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Issue #189, Epic Road Trip, June 11, 2018: Manatee Springs, Florida

June 11, 2018 9:19 am and the rain has already fallen in broad sheets here at Manatee Springs State Park. But just as quickly as it dumps, the sun breaks through the clouds and the forest plants release a collective ‘thank you’, as the omnipresent and varied vegetation requires sustained moisture to continue to thrive.

Giant fan plants (Saw Palmettos), leaves like spears arrayed around a central stalk, fill out the lower reaches of the forest; Giant Cedars with Spanish Moss, palm-like trees with bark that radiates around the trunk in spiral patterns (Sabal Palms), bird calls of great variety, and insect noises - which, during the evening, ratchets up to a fevered pitch - this is the swampy glory of such a place, only a little over 2000 miles from the arid plains and foothills of the Rocky Mountains, all connected by a single stream of ever-more expensive gasoline, which we saw reach around $2.80/gallon as compared to $2.50 or so, in the earlier states we drove through.

The drive from Alabama’s Conecuh National Forest was about 5.5 hours, not too difficult, compared to our first few days. In the morning, I did another sketch of the trees around the lake, then finished up the one I had initiated out on the dock, the evening before, where the morning reflections in the calm water (with mist slowly rising from the placid surface) provided a better contrast to the wet wood and broken plastic chair . We finished a breakfast of grits and bread and then I got to work packing away the awning and blockhouse (our shower shelter) and hammock.

I had found a green fish hook on the dock and Orion decided to try and make a fishing pole, using that plus some red line we salvaged, and a plastic orange cap of some item for a bobber. He didn’t catch any fish (we didn’t bring any fishing gear anyway - but he stored the hook in his box of altoid mints for future use).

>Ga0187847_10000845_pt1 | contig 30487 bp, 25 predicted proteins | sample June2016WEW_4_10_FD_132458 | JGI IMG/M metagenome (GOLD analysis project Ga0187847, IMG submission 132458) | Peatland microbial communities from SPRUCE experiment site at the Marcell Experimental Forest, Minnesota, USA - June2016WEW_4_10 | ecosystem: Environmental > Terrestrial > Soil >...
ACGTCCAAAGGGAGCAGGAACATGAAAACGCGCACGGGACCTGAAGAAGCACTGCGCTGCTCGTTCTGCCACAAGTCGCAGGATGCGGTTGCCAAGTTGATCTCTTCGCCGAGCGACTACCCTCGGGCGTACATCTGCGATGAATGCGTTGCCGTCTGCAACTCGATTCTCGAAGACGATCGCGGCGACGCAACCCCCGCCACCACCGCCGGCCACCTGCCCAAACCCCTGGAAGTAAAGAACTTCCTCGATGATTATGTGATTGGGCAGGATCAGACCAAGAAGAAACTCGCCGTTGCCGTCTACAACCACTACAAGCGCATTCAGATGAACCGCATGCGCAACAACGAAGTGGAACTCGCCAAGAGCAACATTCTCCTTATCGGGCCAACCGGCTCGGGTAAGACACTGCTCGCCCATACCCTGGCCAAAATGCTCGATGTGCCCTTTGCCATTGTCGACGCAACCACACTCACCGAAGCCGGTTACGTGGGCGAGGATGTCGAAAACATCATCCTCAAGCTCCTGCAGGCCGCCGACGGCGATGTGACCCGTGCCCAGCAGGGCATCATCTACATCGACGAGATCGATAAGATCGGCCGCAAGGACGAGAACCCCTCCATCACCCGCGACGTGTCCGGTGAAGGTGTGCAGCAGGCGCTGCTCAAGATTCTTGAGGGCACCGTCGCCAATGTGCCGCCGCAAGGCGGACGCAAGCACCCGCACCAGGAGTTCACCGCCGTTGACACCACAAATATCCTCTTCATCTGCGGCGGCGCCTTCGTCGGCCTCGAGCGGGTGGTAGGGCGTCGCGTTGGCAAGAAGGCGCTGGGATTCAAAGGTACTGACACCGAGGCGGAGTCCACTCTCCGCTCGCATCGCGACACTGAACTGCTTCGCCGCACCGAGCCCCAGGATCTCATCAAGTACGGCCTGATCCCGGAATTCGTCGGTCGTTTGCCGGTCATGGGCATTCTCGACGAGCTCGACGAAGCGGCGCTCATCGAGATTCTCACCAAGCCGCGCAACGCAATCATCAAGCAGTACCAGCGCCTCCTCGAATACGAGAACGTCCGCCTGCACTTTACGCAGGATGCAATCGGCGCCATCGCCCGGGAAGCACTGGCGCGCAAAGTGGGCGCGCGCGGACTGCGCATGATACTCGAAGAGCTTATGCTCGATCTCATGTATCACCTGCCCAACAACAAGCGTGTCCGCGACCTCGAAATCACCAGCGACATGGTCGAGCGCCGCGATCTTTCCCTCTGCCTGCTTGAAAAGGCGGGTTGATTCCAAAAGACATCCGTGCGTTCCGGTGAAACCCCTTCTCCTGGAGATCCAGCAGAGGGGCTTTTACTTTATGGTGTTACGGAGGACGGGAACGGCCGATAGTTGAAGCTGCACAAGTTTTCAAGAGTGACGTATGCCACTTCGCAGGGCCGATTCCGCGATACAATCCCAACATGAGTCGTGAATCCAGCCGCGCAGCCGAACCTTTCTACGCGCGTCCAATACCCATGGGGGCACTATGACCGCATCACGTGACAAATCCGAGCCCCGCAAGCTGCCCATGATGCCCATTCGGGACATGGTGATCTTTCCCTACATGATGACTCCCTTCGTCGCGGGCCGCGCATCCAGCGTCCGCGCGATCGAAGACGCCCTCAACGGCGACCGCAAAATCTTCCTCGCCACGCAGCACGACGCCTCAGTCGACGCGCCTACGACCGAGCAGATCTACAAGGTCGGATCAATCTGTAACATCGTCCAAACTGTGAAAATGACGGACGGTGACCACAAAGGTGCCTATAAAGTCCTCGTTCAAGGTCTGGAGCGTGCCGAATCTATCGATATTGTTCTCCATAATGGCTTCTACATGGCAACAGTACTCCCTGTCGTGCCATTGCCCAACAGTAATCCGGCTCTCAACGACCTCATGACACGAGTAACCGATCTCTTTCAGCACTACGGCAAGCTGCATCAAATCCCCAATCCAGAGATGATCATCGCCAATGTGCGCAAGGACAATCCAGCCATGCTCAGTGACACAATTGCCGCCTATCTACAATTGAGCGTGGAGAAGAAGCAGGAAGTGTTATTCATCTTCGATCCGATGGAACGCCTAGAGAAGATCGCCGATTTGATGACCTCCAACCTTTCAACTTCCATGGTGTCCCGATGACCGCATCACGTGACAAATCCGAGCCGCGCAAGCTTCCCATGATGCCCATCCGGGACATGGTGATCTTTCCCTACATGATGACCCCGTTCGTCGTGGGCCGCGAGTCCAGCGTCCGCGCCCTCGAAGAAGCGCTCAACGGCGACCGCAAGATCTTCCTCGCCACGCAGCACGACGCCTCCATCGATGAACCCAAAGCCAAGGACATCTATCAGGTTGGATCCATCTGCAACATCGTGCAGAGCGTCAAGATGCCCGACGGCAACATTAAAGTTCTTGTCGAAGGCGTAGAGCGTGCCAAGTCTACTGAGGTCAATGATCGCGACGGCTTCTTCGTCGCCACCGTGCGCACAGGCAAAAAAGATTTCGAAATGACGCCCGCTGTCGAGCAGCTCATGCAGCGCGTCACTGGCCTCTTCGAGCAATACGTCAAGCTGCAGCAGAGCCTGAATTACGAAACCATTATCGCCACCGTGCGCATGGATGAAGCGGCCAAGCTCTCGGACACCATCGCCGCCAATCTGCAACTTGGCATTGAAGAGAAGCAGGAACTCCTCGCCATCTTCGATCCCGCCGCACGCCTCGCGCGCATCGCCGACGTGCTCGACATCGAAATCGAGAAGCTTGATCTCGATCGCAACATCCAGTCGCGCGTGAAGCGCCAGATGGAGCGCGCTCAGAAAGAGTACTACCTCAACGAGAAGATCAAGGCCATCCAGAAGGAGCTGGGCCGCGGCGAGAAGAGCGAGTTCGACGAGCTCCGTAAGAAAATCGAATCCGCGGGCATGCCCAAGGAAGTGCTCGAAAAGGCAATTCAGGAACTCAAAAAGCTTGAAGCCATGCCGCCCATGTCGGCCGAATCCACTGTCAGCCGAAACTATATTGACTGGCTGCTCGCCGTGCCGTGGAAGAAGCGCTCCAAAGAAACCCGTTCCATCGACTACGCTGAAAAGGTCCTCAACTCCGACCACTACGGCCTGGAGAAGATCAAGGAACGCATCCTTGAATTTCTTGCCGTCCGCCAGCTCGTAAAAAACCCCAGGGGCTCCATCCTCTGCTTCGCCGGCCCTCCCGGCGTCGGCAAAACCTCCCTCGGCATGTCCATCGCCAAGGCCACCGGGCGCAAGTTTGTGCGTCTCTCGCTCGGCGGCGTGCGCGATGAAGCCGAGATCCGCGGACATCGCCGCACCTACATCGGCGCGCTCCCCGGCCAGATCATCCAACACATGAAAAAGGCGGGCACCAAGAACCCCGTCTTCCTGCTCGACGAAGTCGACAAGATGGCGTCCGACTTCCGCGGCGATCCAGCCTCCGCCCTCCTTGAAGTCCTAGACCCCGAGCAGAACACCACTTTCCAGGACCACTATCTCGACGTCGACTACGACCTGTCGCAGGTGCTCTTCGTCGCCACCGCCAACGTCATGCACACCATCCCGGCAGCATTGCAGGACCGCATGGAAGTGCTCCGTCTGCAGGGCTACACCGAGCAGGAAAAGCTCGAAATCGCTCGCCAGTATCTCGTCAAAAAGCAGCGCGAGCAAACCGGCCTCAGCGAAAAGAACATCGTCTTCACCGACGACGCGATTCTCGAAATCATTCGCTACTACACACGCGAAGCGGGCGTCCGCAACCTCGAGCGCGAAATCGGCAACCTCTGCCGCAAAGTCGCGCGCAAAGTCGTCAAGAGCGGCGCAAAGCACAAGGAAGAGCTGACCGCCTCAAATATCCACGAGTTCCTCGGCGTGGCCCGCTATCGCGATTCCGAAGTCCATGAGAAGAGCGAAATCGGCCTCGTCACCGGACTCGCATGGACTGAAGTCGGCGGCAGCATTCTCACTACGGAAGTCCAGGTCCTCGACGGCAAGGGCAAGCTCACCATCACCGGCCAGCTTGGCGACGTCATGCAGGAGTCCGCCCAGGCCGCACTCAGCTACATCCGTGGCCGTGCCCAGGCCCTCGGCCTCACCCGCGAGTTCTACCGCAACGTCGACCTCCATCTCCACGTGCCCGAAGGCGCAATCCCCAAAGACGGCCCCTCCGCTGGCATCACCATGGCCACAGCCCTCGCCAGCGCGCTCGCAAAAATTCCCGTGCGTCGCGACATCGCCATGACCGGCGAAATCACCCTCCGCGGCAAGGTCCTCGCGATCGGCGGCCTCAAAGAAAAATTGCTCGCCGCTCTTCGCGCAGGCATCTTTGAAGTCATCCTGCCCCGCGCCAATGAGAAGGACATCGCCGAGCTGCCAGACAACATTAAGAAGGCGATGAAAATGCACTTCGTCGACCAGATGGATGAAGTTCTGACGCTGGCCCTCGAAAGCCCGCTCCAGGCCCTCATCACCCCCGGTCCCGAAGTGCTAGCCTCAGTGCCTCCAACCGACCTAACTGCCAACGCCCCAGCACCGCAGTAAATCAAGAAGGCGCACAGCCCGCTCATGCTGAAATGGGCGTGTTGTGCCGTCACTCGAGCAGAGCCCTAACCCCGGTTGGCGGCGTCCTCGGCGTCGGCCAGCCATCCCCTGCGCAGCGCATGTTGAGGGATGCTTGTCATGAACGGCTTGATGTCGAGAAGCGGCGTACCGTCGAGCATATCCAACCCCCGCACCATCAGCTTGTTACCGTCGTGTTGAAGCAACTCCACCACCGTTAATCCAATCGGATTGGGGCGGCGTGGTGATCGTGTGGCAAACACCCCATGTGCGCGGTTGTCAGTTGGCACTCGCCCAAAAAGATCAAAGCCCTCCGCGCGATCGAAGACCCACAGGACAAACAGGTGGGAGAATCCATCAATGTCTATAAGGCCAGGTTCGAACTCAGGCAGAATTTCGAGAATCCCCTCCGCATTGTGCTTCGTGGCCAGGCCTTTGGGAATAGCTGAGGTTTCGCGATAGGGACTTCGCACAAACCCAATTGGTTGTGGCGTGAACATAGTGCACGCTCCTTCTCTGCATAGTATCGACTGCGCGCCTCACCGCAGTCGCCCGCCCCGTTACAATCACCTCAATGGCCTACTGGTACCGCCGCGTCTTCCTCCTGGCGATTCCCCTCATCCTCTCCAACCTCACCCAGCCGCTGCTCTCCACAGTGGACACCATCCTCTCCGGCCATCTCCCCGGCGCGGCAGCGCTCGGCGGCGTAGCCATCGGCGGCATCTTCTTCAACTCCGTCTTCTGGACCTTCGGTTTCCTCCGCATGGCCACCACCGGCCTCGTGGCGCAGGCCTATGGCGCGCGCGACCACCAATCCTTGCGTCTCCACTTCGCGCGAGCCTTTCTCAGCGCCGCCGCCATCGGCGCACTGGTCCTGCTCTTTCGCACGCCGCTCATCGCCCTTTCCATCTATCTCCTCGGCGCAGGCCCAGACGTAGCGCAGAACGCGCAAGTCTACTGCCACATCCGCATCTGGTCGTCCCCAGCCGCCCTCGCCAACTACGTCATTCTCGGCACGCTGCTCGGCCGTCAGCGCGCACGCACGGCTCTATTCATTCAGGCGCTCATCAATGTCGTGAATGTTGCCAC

As we drove past Tallahassee, rain began to fall in prodigious quantities, the first wave coming with such intensity that the Volvo started hydroplaning, and so we pulled into an exit and parked next to a Burger King somewhere, deciding to pop the Cricket top and eat lunch right there, getting our feet wet as the place I parked had pools of standing water all about.

The cashiers at the convenience store nearby, where I bought coffee and chocolate treats for the kids, looked overweight and bored. Then, closer to our destination - in ‘Perry’ - we stopped at a Wal-Mart to get supplies for the next several days, whereupon it began to rain with such ferocity that we couldn’t even exit the store, so we just hung out for awhile, waiting for it to diminish; during which time a woman in her 50’s with a pink shirt stood ready to face the rain with her small dog, trying to wrap the pooch up in one of the grey plastic Wal-Mart bags. Paige went up to help her put the dog in the bag, and I asked her if I could take her picture, and so got a great shot of her holding her companion, who wore a matching pink sweater with a hoodie that had moose antlers on it (just like the dog in ‘The Grinch who stole Christmas’).

Florida Wal-Mart
afternoon deluge prompting
pooch wrapped in plastic

Another African-American man stood waiting at the entrance, his cart full of several cases of Aqua-Fina water. He told me that “it rained like this all the time, and May set some records”. He eventually pushed his cart, running towards his car through the rain, saying, “Oh, well, it can’t kill you”. Also, a burly security guard with a massive umbrella also walked calmly into and out of the store while we were standing there.

Just another hour of driving and we were safely in the humid embrace of Manatee Springs. Our reservation is for three nights here, and after we got set up the kids and I explored a little, while Paige made dinner (out of leftovers) and drank wine. There is a swimming hole with clear spring water that looks inviting, which we will soon visit.

dead armadillo
enjoyed by turkey vulture
Alabama highway

spacious, sunny south
everywhere the lawns are green
and humidity high

the faithful parked at
Hickory Hill baptist Church
Northern Florida

Florida is great
with names like Chattahouchie
and Tallahassee

Tallahassee rain
drenches in successive waves
volvo hydroplanes

running through the rain
bottled water in his cart
he sprints for his car

sound of cicadas
at Manatee Springs State Park
ramps up after dark

solo/group kukai
jonathan machen